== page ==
Pancreatic cancer is rare. It makes up just 3.3% of new cancer cases in the U.S. It’s also one of the deadliest cancers. When caught early, though, it’s often treatable with surgery. The key is regular screening for people who are at high risk. But, who is at high risk for pancreatic cancer?
What is Screening for Pancreatic Cancer?
Pancreatic cancer is the third most common cause of cancer deaths. And it’s expected to move up to second place in the coming years. The 5-year survival rate is only about 12%, mostly because it’s usually diagnosed at an advanced stage when surgery, which is the only cure, isn’t possible.
In fact, pancreatic cancer is sometimes called a “silent disease." That's because many people don’t experience symptoms early on. Alex Trebek and Patrick Swayze are just two prominent people who weren't diagnosed with pancreatic cancer until it reached stage 4. Both died from the disease less than two years after diagnosis.
Screening looks for signs of cancer when there aren’t any symptoms. Most of us know about or have even had a cancer screening, like a mammogram or colonoscopy. There’s also a screening for people at risk for lung cancer. These screenings are good at catching cancers early. They've also increased survival rates for those 3 cancers. But many people don’t know there’s also a screening process for people at high risk for a form of pancreatic cancer called pancreatic ductal adenocarcinoma.
A recent study in the Journal of Clinical Oncology made the case for pancreatic cancer screening. The study looked at people enrolled in high-risk pancreatic cancer programs from 2014–2021. The results showed most of the patients who were diagnosed with the disease had stage I cancer. What’s more, most were still alive several years later. “The 5-year survival for them was 73%,” says Kathleen Haden, RN, MSN, ANP, who helps patients understand their pancreatic cancer risk at the UVA Health High Risk Pancreatic Cancer Screening Clinic. “It was the first study that really showed that surveilling higher risk people improved survival and outcomes.”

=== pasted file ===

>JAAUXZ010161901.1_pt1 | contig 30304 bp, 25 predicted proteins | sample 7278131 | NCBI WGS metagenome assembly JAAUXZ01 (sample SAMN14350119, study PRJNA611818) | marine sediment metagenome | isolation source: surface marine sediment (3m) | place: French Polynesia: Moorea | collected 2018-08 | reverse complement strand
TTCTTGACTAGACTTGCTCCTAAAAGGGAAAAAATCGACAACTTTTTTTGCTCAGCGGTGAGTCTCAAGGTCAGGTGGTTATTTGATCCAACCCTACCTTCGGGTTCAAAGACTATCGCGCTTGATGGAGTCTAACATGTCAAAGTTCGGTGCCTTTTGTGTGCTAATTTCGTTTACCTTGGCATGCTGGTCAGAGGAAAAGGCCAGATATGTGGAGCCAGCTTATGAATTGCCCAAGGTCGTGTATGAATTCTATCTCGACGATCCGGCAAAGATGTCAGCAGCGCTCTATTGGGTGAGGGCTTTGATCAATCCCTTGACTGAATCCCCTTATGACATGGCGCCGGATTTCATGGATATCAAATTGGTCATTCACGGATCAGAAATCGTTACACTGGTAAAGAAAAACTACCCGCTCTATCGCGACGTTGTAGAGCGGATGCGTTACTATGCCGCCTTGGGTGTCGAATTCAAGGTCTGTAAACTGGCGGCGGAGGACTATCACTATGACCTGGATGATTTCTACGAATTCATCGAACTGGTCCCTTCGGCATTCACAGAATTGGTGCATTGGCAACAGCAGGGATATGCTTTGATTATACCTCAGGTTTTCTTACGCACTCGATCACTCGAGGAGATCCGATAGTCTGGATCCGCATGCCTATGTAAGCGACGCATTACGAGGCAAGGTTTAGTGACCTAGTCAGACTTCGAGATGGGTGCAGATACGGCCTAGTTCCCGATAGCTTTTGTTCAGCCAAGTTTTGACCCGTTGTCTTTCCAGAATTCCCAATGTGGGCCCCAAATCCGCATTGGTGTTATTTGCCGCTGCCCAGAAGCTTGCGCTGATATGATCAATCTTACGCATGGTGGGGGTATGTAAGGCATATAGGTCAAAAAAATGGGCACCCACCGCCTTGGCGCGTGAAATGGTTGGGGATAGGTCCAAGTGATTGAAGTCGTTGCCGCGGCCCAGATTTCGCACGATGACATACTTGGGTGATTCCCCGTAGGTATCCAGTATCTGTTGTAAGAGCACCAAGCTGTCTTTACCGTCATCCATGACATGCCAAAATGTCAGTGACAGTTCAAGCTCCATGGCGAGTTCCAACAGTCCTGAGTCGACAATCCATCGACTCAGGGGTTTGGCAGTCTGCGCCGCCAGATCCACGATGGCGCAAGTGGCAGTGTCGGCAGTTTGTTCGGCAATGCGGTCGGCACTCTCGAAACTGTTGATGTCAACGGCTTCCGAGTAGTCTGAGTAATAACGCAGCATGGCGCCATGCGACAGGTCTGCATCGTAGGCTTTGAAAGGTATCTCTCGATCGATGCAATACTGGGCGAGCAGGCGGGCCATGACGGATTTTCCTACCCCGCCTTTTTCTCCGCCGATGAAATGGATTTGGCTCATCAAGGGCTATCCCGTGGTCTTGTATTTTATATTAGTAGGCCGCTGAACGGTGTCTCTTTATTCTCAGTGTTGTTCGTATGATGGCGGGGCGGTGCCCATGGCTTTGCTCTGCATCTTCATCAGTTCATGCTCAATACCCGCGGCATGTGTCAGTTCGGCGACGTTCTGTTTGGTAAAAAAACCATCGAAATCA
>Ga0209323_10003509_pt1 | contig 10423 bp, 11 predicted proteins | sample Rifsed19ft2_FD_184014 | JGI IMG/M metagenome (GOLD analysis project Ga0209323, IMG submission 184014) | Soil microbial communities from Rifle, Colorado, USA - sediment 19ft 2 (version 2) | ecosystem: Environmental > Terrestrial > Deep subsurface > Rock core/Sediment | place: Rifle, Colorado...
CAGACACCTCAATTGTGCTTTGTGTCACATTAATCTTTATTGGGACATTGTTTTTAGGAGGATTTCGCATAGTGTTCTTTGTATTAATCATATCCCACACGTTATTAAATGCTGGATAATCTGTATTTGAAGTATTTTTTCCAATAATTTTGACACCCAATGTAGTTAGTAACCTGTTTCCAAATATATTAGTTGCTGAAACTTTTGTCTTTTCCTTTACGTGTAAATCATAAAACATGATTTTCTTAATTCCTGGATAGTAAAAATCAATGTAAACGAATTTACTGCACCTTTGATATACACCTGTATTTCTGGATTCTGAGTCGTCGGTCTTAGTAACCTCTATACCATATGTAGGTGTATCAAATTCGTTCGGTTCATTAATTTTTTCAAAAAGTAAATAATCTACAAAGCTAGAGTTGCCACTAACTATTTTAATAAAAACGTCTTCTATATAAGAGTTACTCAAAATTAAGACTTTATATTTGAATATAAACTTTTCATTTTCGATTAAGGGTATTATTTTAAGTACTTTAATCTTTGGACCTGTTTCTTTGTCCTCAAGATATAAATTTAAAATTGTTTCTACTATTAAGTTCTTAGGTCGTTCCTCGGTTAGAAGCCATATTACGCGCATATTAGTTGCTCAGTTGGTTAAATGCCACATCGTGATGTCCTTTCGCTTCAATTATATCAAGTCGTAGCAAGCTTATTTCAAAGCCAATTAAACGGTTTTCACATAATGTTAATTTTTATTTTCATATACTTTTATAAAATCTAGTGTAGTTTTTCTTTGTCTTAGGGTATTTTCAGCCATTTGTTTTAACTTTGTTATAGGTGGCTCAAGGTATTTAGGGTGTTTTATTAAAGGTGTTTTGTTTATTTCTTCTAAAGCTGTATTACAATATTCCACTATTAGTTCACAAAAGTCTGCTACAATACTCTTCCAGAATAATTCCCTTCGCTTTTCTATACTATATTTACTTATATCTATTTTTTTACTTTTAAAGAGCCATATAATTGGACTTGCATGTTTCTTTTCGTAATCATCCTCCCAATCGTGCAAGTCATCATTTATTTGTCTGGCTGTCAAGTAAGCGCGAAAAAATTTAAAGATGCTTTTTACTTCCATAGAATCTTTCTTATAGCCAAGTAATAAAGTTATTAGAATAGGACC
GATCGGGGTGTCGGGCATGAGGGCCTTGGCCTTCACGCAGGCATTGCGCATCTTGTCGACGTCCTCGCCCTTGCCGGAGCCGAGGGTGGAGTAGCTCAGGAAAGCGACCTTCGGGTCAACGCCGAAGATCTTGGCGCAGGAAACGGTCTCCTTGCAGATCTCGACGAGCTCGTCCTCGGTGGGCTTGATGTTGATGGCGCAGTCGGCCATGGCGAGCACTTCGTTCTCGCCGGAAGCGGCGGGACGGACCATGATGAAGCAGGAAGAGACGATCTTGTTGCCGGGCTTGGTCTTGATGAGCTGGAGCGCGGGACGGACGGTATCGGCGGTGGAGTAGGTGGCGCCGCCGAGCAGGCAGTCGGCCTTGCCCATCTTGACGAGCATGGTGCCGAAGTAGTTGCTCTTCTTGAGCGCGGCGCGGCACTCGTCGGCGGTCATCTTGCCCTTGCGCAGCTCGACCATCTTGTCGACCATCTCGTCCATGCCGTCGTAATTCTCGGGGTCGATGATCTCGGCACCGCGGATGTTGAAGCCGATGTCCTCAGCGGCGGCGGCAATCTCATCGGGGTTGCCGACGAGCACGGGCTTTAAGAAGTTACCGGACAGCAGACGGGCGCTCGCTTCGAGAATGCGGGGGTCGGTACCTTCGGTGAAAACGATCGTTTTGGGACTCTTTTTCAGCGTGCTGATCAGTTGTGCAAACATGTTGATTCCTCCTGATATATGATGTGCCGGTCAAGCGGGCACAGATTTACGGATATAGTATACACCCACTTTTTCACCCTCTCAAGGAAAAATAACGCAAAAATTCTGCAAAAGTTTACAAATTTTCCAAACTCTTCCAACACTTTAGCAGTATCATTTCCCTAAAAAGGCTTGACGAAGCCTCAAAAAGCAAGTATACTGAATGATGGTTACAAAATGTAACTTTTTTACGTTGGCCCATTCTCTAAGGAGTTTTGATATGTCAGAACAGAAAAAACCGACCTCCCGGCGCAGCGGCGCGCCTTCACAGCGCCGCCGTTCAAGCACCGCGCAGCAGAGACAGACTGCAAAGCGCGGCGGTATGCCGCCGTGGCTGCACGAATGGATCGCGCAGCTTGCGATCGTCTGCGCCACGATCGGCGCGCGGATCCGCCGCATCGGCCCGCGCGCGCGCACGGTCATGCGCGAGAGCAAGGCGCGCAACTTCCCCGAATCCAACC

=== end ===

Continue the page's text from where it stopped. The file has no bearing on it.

What’s Your Pancreatic Cancer Risk?
At UVA Health, our specialists use your family history and cancer genetic testing to determine your risk. Our high risk clinic was one of the first programs of its kind in the country. It was also named a National Pancreas Foundation Academic Center of Excellence for Pancreatic Cancer in 2022.
So who’s at high risk for pancreatic cancer and who needs to be screened? National Comprehensive Cancer Network guidelines say you’re high risk if you have:
- One first-degree relative (parent, sibling, child) and a second-degree relative (grandparent, grandchild, aunt, uncle, niece, nephew) with pancreatic cancer or who has died from the disease.
- More than 3 relatives on the same side of the family with pancreatic cancer or who have died from it.
- 2 or more family members with pancreatitis in multiple generations.
- Certain gene variants that raise your risk:
If you’re assessed and found to be at high risk, you’re eligible for yearly monitoring. Monitoring includes 1 of 2 tests: MRI or endoscopic ultrasound. These tests help us catch cancer early so we can treat it effectively. Research is ongoing to look for blood tests for screening.
“It’s important to know that only 10% of pancreatic cancer is linked to family history or genetics,” Haden says. “So even if you’re considered high risk, your chances of getting pancreatic cancer are still low.” You can read more about what puts you at risk for pancreatic cancer and take our pancreatic cancer risk assessment.
Worried About Your Risk for Pancreatic Cancer?
Get advice from UVA Health experts.
A Link Between Type 2 Diabetes and Pancreatic Cancer?
Genes may not be the only factor playing a role in pancreatic cancer. A 2005 study looked at people newly diagnosed with type 2 diabetes after age 50. It showed they were 8 times more likely than an average person to develop pancreatic cancer within 3 years.
Scientists are doing a new study to learn more about the connection between diabetes and pancreatic cancer. They’re also looking at whether blood tests and radiographic imaging can find pancreatic cancer in people with a recent type 2 diabetes diagnosis.
Preventing Pancreatic Cancer
How do we prevent pancreatic cancer altogether before it starts? While we can’t change our genetics or our family history, we do have some control when it comes to cancer prevention. Many of the risk factors for pancreatic cancer are the same as those for a lot of other cancers:
- Lack of physical activity
Working on those risk factors can lower your risk for cancer and chronic illnesses. Haden recommends the free Anticancer Lifestyle Program. The program helps you make healthy choices to reduce your risk of cancer and encourages:
- Eating a healthy diet
- Getting regular physical activity
- Improving sleep habits
- Focusing on managing stress
- Building social and emotional support systems
- Reducing contact with toxins in food, household products, and other things
“We really can change our own DNA by how we eat, move our body, and decrease inflammation,” Haden says. “We know we can make our immune system work to fight cancer. That's what it's supposed to do.”